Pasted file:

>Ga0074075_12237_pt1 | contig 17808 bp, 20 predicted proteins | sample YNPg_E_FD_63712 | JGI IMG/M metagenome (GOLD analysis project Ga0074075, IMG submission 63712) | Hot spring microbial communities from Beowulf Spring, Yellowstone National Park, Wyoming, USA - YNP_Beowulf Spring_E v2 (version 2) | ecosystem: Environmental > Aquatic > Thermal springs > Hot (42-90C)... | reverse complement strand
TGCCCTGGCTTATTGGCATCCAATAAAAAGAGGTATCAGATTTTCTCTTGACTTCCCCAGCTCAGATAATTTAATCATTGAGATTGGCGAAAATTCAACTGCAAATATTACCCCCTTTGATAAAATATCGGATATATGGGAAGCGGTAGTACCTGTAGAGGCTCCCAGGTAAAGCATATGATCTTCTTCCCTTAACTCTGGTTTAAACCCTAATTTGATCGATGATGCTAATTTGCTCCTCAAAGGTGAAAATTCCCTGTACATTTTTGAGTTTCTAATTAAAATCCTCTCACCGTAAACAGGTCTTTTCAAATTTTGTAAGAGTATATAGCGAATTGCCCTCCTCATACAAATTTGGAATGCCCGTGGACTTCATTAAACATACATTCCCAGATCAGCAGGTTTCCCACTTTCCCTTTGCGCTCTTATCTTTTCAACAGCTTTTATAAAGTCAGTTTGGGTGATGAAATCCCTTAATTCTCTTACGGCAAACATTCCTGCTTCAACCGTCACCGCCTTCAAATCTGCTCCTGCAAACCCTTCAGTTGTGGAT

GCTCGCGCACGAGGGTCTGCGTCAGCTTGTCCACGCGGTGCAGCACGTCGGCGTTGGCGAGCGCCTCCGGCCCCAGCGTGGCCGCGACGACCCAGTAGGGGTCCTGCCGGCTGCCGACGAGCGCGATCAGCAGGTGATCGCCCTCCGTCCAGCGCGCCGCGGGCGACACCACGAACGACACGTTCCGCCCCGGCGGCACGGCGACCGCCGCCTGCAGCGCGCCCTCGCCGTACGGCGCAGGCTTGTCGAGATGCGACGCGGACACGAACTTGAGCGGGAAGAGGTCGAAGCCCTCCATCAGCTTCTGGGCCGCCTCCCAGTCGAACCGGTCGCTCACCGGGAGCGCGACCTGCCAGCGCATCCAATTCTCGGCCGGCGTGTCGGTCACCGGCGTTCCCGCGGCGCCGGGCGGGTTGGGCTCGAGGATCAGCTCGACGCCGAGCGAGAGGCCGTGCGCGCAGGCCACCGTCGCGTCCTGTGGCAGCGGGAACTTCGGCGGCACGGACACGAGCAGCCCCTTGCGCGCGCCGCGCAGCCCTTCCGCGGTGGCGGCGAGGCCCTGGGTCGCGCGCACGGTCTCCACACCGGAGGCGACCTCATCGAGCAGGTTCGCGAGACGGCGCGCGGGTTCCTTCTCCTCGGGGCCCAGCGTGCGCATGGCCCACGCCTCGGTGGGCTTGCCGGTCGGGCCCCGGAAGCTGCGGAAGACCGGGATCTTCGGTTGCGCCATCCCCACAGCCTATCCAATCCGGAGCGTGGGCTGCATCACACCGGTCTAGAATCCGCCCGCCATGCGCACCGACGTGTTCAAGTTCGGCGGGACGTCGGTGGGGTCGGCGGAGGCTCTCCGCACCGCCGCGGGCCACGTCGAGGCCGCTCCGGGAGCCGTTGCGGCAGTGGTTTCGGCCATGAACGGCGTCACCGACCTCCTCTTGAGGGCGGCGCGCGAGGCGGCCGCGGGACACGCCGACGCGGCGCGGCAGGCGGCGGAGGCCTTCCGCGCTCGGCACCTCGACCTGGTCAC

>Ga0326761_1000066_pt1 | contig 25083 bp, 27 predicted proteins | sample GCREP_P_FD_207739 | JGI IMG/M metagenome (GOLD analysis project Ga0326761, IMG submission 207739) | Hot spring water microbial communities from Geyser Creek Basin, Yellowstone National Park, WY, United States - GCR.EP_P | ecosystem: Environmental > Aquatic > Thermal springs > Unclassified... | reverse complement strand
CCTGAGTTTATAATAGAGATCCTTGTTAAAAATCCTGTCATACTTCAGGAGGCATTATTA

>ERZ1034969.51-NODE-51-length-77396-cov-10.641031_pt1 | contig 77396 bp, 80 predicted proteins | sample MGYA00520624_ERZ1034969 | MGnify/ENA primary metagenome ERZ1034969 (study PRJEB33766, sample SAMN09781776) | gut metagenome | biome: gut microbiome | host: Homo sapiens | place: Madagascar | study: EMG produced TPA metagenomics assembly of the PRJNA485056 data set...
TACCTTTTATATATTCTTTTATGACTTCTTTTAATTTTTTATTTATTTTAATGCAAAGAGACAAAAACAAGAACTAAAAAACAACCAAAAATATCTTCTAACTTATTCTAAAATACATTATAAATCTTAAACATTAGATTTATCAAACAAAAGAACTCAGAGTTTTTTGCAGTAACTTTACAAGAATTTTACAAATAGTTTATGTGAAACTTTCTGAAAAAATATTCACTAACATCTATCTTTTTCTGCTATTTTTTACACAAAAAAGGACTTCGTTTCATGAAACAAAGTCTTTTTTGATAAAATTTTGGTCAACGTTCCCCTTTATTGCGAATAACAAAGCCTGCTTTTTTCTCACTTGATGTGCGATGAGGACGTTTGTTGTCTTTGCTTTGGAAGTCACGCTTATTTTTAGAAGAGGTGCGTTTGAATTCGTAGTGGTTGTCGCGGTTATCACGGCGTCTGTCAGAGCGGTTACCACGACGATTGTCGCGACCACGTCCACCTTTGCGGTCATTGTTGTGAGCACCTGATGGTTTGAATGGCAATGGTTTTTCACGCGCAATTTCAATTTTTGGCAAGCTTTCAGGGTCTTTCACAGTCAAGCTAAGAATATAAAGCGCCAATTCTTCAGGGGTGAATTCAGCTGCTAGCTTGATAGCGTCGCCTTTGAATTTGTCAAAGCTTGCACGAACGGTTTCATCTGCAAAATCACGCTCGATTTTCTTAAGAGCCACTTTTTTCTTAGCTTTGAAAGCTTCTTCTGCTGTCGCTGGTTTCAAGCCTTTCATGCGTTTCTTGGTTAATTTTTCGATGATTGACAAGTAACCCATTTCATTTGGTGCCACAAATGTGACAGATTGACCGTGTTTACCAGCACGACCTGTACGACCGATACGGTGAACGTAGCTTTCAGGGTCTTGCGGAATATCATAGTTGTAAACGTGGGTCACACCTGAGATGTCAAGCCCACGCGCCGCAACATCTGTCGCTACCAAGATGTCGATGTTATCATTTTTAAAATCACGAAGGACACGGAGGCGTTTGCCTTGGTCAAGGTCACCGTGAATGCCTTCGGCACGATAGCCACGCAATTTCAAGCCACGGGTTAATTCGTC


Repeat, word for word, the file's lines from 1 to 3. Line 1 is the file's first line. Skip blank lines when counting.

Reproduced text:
>Ga0074075_12237_pt1 | contig 17808 bp, 20 predicted proteins | sample YNPg_E_FD_63712 | JGI IMG/M metagenome (GOLD analysis project Ga0074075, IMG submission 63712) | Hot spring microbial communities from Beowulf Spring, Yellowstone National Park, Wyoming, USA - YNP_Beowulf Spring_E v2 (version 2) | ecosystem: Environmental > Aquatic > Thermal springs > Hot (42-90C)... | reverse complement strand
TGCCCTGGCTTATTGGCATCCAATAAAAAGAGGTATCAGATTTTCTCTTGACTTCCCCAGCTCAGATAATTTAATCATTGAGATTGGCGAAAATTCAACTGCAAATATTACCCCCTTTGATAAAATATCGGATATATGGGAAGCGGTAGTACCTGTAGAGGCTCCCAGGTAAAGCATATGATCTTCTTCCCTTAACTCTGGTTTAAACCCTAATTTGATCGATGATGCTAATTTGCTCCTCAAAGGTGAAAATTCCCTGTACATTTTTGAGTTTCTAATTAAAATCCTCTCACCGTAAACAGGTCTTTTCAAATTTTGTAAGAGTATATAGCGAATTGCCCTCCTCATACAAATTTGGAATGCCCGTGGACTTCATTAAACATACATTCCCAGATCAGCAGGTTTCCCACTTTCCCTTTGCGCTCTTATCTTTTCAACAGCTTTTATAAAGTCAGTTTGGGTGATGAAATCCCTTAATTCTCTTACGGCAAACATTCCTGCTTCAACCGTCACCGCCTTCAAATCTGCTCCTGCAAACCCTTCAGTTGTGGAT

GCTCGCGCACGAGGGTCTGCGTCAGCTTGTCCACGCGGTGCAGCACGTCGGCGTTGGCGAGCGCCTCCGGCCCCAGCGTGGCCGCGACGACCCAGTAGGGGTCCTGCCGGCTGCCGACGAGCGCGATCAGCAGGTGATCGCCCTCCGTCCAGCGCGCCGCGGGCGACACCACGAACGACACGTTCCGCCCCGGCGGCACGGCGACCGCCGCCTGCAGCGCGCCCTCGCCGTACGGCGCAGGCTTGTCGAGATGCGACGCGGACACGAACTTGAGCGGGAAGAGGTCGAAGCCCTCCATCAGCTTCTGGGCCGCCTCCCAGTCGAACCGGTCGCTCACCGGGAGCGCGACCTGCCAGCGCATCCAATTCTCGGCCGGCGTGTCGGTCACCGGCGTTCCCGCGGCGCCGGGCGGGTTGGGCTCGAGGATCAGCTCGACGCCGAGCGAGAGGCCGTGCGCGCAGGCCACCGTCGCGTCCTGTGGCAGCGGGAACTTCGGCGGCACGGACACGAGCAGCCCCTTGCGCGCGCCGCGCAGCCCTTCCGCGGTGGCGGCGAGGCCCTGGGTCGCGCGCACGGTCTCCACACCGGAGGCGACCTCATCGAGCAGGTTCGCGAGACGGCGCGCGGGTTCCTTCTCCTCGGGGCCCAGCGTGCGCATGGCCCACGCCTCGGTGGGCTTGCCGGTCGGGCCCCGGAAGCTGCGGAAGACCGGGATCTTCGGTTGCGCCATCCCCACAGCCTATCCAATCCGGAGCGTGGGCTGCATCACACCGGTCTAGAATCCGCCCGCCATGCGCACCGACGTGTTCAAGTTCGGCGGGACGTCGGTGGGGTCGGCGGAGGCTCTCCGCACCGCCGCGGGCCACGTCGAGGCCGCTCCGGGAGCCGTTGCGGCAGTGGTTTCGGCCATGAACGGCGTCACCGACCTCCTCTTGAGGGCGGCGCGCGAGGCGGCCGCGGGACACGCCGACGCGGCGCGGCAGGCGGCGGAGGCCTTCCGCGCTCGGCACCTCGACCTGGTCAC